Days Gone By - stories from the past

FUNNY FRIDAY: Do you remember these funny sayings? Do you know more?

Our ancestors often had unique ways of turning a phrase. Have you ever heard these old sayings?


saying you can't lose

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Here are some more.

Good Lord willing and the crick {creek} don’t rise.” Usually expressed when agreeing to do something.

I hear you cluckin’ and I know your nest ain’t fur {far}.” Meaning: I understand or at least almost do.

Do you remember when you couldn’t do any work or task on Sunday? You will find in Cahaba Valley Church minutes that people who worked on Sunday were brought up in the Church Conferences for chastisement.

I remember hemming a dress on Sunday and my grandmother told me that because it was Sunday that “I should take all the stitches out with my nose.” That really made me think…how would I ever be able to take them out with my nose..it made me stop hemming the dress.

Another time I was whistling and she didn’t think that was ladylike so she gave me the following quote.

Whistling chickens and crowing hens….all will come to some bad end.”chicken running

Here are some more sayings from Rachelle Ray emailed me.

The “root hog or die”, I’ve always heard as “root hog or die poor” and papa used that one as in “you get in there and DIG for what you get or you do without”. 

Another one was “mad as a wet settin’ hen!”, which is kinda self-explanatory.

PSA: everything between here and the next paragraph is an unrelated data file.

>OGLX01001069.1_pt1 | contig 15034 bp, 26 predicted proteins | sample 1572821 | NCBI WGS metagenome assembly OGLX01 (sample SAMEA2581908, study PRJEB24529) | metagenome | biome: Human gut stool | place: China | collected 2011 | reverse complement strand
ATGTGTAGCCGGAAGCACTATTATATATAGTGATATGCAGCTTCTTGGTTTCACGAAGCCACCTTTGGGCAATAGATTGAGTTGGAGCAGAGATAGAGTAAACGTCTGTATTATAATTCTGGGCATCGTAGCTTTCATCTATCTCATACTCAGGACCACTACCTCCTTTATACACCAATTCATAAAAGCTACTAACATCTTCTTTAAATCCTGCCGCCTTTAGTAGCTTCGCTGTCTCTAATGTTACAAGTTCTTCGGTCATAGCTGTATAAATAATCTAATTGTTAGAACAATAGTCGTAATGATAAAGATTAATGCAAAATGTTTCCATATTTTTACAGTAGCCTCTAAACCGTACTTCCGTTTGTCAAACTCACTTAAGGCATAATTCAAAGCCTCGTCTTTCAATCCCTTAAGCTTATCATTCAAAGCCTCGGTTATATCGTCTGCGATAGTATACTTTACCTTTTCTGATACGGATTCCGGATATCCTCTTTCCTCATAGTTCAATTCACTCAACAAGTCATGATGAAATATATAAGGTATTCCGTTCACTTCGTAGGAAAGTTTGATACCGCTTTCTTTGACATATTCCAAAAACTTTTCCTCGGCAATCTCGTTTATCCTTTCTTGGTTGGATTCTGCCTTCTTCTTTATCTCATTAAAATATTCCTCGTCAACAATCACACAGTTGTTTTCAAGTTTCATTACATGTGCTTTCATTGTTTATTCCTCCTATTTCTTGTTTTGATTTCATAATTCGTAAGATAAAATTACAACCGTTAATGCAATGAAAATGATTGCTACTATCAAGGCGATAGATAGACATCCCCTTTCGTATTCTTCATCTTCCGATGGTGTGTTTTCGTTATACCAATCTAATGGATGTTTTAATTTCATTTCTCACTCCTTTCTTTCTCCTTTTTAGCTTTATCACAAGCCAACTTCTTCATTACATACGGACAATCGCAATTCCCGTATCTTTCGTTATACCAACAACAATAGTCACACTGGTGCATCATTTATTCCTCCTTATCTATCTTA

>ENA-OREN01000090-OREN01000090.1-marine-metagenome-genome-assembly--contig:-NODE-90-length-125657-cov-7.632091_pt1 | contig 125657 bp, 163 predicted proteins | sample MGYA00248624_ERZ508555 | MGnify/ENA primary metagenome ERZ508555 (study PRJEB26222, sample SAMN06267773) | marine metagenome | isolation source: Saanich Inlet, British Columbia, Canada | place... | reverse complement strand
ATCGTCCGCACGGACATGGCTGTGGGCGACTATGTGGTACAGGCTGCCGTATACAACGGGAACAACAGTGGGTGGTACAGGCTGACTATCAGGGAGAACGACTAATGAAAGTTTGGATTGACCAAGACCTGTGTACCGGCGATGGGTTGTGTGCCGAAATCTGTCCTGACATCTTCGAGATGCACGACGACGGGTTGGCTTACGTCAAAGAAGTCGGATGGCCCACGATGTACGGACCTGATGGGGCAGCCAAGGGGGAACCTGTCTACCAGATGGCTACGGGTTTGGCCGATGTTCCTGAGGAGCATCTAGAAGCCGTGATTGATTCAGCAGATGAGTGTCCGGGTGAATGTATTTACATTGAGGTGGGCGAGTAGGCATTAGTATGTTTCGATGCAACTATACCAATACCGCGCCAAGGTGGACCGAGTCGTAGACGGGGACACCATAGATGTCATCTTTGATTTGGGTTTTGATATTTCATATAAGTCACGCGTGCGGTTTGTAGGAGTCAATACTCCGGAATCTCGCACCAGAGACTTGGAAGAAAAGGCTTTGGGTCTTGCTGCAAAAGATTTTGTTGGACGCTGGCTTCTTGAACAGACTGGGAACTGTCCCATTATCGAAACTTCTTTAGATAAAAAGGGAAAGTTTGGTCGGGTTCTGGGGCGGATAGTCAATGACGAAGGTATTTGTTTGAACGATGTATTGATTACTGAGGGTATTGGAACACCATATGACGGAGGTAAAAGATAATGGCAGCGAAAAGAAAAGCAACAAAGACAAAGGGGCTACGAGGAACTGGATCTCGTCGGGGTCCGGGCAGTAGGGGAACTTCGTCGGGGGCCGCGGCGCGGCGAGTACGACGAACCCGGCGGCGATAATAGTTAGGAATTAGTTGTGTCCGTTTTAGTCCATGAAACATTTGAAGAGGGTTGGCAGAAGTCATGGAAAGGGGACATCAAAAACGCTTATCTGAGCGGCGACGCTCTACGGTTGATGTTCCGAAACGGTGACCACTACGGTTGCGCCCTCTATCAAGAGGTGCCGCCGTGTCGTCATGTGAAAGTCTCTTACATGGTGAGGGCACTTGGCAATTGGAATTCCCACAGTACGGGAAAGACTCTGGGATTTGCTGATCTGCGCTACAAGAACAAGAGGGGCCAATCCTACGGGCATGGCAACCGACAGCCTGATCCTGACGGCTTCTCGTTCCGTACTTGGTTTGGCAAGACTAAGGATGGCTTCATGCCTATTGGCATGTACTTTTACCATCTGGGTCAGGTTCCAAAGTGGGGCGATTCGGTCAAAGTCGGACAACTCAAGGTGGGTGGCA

Eatin’ high on the hog referred to the choice cuts which wealthier folks enjoyed (hams, ribs, loins, etc) while most folks made do with pigs feet, bacon, jowls, etc. 

There was also “drunk as Cooter Brown”.  Now, who “Cooter” was and exactly WHY he enjoyed such a high state of inebriation is anybody’s’ guess.

Do you know others?

Vinegar of the Four Thieves  -many people swear by this potent natural remedy for many illnesses – Would you like to know Thomas Jefferson’s recipe for Vinegar of the Four Thieves or how to make Ox Tail Soup? Discover this recipe as well as many household tips from the past in  Vinegar of the Four Thieves: Recipes & Curious Tips from the Past

See all books by Donna R Causey

About Donna R Causey

Donna R. Causey, resident of Alabama, was a teacher in the public school system for twenty years. When she retired, Donna found time to focus on her lifetime passion for historical writing. She developed the websites www.alabamapioneers and www.daysgoneby.me All her books can be purchased at Amazon.com and Barnes & Noble. She has authored numerous genealogy books. RIBBON OF LOVE: A Novel Of Colonial America (TAPESTRY OF LOVE) is her first novel in the Tapestry of Love about her family where she uses actual characters, facts, dates and places to create a story about life as it might have happened in colonial Virginia. Faith and Courage: Tapestry of Love (Volume 2) is the second book and the third FreeHearts: A Novel of Colonial America (Book 3 in the Tapestry of Love Series) Discordance: The Cottinghams (Volume 1) is the continuation of the story. . For a complete list of books, visit Donna R Causey